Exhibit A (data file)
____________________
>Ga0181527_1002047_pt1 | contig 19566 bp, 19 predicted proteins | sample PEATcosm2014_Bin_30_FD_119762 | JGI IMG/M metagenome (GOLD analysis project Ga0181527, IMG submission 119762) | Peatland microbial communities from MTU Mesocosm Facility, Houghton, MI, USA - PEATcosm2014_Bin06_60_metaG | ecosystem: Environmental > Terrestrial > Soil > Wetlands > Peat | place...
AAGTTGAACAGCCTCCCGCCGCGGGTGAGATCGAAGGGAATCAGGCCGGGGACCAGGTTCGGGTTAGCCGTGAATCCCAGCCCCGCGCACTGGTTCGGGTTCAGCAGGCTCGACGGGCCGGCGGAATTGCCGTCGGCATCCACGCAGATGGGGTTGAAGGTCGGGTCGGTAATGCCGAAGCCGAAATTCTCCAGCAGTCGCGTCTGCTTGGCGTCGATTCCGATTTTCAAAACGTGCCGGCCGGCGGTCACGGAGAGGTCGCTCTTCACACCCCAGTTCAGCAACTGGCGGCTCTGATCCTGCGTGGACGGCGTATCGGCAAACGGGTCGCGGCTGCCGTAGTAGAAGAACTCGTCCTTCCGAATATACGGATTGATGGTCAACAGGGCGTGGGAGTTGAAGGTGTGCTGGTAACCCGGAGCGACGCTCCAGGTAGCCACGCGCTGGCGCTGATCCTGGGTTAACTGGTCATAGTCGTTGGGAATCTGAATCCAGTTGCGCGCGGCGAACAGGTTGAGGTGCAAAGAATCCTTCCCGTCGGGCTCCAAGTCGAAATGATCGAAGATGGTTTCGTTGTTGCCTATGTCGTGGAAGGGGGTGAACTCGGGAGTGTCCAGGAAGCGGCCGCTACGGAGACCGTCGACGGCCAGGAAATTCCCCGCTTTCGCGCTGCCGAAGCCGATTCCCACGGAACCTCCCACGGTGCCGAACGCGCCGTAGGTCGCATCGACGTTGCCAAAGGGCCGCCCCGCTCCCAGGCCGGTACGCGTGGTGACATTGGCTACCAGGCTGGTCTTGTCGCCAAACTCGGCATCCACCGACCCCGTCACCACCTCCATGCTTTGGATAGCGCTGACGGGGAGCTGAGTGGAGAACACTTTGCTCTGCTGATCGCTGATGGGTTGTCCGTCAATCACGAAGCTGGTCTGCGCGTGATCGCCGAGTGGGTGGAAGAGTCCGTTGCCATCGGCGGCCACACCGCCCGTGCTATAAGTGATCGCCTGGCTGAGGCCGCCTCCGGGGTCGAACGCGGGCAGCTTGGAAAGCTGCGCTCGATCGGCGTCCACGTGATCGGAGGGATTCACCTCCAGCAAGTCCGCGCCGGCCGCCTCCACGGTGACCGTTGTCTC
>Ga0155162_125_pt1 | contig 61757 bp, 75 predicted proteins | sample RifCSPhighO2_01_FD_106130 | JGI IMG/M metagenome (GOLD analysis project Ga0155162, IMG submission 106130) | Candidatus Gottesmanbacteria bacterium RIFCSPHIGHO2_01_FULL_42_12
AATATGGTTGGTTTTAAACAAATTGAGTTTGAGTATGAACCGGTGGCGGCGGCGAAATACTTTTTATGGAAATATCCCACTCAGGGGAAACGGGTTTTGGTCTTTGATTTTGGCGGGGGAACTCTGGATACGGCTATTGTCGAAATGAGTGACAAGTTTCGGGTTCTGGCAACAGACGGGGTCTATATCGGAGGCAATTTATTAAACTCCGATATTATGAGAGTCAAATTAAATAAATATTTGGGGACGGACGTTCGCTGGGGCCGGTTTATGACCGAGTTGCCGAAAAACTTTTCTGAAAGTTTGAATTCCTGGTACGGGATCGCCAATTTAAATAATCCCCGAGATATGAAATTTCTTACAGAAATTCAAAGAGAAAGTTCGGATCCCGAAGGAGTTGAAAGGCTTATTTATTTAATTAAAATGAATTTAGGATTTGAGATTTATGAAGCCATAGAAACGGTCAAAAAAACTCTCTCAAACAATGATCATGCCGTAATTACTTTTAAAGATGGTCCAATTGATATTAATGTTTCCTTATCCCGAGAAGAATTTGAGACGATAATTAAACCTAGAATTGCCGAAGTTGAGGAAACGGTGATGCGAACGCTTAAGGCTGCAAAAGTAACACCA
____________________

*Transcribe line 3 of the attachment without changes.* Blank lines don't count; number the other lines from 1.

>Ga0155162_125_pt1 | contig 61757 bp, 75 predicted proteins | sample RifCSPhighO2_01_FD_106130 | JGI IMG/M metagenome (GOLD analysis project Ga0155162, IMG submission 106130) | Candidatus Gottesmanbacteria bacterium RIFCSPHIGHO2_01_FULL_42_12